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Those last two numbers reflect another reason for making the talks public. The president and liberals have spoken at great length about taxing “millionaires and billionaires” as part of the budget balancing negotiations. At some point, that euphemism would have to have a hard number attached to it. Is it really about taxing people who earn in excess of a million dollars a year? Or is it closer to the $250,000 that would encompass substantially more Americans, including the small business owners who are the backbone of America’s job-creating engine? As the above poll indicates, 57 percent of Americans aren’t sure.
Public negotiations would also remove one other sadly predictable element from the debate. On Friday, Rep. Sheila Jackson Lee (D-TX) once again pulled the race card from the political deck. “I do not understand what I think is the maligning and maliciousness [toward] this president,” said Lee, a member of the Congressional Black Caucus. “Why is he different? And in my community, that is the question that we raise. In the minority community that is question that is being raised. Why is this president being treated so disrespectfully? Why has the debt limit been raised 60 times? Why did the leader of the Senate continually talk about his job is to bring the president down to make sure he is unelected?” She then got to the point with all the subtlety of a sledgehammer. “Read between the lines,” she added.
Sheila Jackson Lee has a conveniently short memory. Another president was heavily criticized for raising the debt ceiling. In 2006, a certain senator minced no words in that regard:
The fact that we are here today to debate raising America’s debt limit is a sign of leadership failure. It is a sign that the U.S. government can’t pay its own bills. It is a sign that we now depend on ongoing financial assistance from foreign countries to finance our government’s reckless fiscal policies. Over the past 5 years, our federal debt has increased by $3.5 trillion to $8.6 trillion. That is “trillion” with a “T.” That is money that we have borrowed from the Social Security trust fund, borrowed from China and Japan, borrowed from American taxpayers. And over the next 5 years, between now and 2011, the president’s budget will increase the debt by almost another $3.5 trillion[.]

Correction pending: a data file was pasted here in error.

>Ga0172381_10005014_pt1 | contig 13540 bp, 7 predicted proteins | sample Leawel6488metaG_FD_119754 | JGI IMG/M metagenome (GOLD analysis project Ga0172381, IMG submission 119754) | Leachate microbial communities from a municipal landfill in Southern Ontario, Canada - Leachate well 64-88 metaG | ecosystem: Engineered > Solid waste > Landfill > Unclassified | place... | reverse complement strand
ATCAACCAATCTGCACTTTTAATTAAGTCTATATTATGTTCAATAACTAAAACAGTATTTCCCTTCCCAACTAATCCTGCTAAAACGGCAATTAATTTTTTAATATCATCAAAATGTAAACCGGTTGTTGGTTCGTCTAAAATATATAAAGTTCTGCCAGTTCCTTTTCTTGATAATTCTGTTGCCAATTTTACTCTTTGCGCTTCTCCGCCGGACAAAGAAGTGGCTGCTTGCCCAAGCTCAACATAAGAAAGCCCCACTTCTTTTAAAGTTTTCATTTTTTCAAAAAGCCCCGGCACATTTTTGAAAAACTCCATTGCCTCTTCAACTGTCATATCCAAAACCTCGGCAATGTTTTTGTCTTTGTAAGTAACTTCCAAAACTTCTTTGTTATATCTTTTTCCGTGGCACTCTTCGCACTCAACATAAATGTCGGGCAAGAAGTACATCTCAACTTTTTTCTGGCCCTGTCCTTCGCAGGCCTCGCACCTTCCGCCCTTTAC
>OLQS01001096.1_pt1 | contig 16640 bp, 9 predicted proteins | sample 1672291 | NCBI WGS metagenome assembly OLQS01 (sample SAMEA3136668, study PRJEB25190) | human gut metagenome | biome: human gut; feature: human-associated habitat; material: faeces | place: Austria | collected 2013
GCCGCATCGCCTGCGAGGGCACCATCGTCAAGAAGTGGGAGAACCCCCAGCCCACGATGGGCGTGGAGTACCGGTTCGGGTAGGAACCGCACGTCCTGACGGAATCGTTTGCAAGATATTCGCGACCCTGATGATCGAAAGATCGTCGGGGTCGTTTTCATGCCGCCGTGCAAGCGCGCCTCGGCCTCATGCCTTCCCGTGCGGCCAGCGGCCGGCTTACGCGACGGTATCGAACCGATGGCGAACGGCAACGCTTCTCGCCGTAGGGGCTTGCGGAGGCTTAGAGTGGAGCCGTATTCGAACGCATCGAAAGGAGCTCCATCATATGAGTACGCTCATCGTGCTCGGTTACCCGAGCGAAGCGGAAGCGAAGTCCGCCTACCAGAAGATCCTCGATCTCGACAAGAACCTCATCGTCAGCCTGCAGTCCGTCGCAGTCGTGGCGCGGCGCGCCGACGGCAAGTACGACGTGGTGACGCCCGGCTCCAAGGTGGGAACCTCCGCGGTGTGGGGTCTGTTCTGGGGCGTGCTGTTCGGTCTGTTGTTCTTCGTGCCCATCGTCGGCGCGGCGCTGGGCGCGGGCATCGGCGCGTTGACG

The president was George W. Bush. The senator doing the criticizing was Barack Obama. Sadly, Mr. Obama underestimated the carnage even as he was a huge contributor to it: this president has increased the national debt three times faster than his predecessor. Moreover, in order for the U.S. Treasury to maintain its ability to borrow through the 2012 elections, it will be necessary to raise the debt ceiling to $16.7 trillion. Thus from 2006-2012 the national debt will have nearly doubled.
Imagine such numbers being revealed publicly. Imagine both parties being forced to take their case directly to the American people, absent the spin currently being applied. Even if such a debate could never be realized, imagine how instructive it would be to see who favored such open negotiations and opposed them. Many members of both parties might be involved. But there is one person who can’t possibly be against public debates without revealing the utter hypocrisy of such a position — for the second time. This video is a montage of eight occasions on which president Barack Obama promised that negotiations on the health care bill would be broadcast on C-SPAN “so the public will be part of the conversation and will see the choices that are being made.”
The health care wrangling was the epitome of closed-door, bad faith negotiations, which is one of the reasons among many it remains hugely unpopular with the American public. The debt ceiling negotiations present a grand opportunity for the president and his party to rectify the error of passing a bill first, “so you can find out what’s in it,” after the fact. It would also give Mr. Obama the chance to connect with same public he claims “is not paying close attention to the ins and outs of how a Treasury option goes.”
Perhaps Americans would if they could. Just as importantly, they would no longer have to rely on the media’s “interpretation” of those negotiations. No doubt, if those interpretations are accurate, Americans would be bedazzled by the president’s coolness under fire and his oft-praised oratorical skills. They would also be equally disgusted with the mindless stubbornness (and possible racism) of his Republican counterparts. Or not.
Either way, pubic hearings on the most critical issue facing the nation would be a win-win for the electorate. For a president who once promised Americans he would make his administration the most open and transparent in history, it’s a no-brainer.
Arnold Ahlert is a contributing columnist to the conservative website JewishWorldReview.com.
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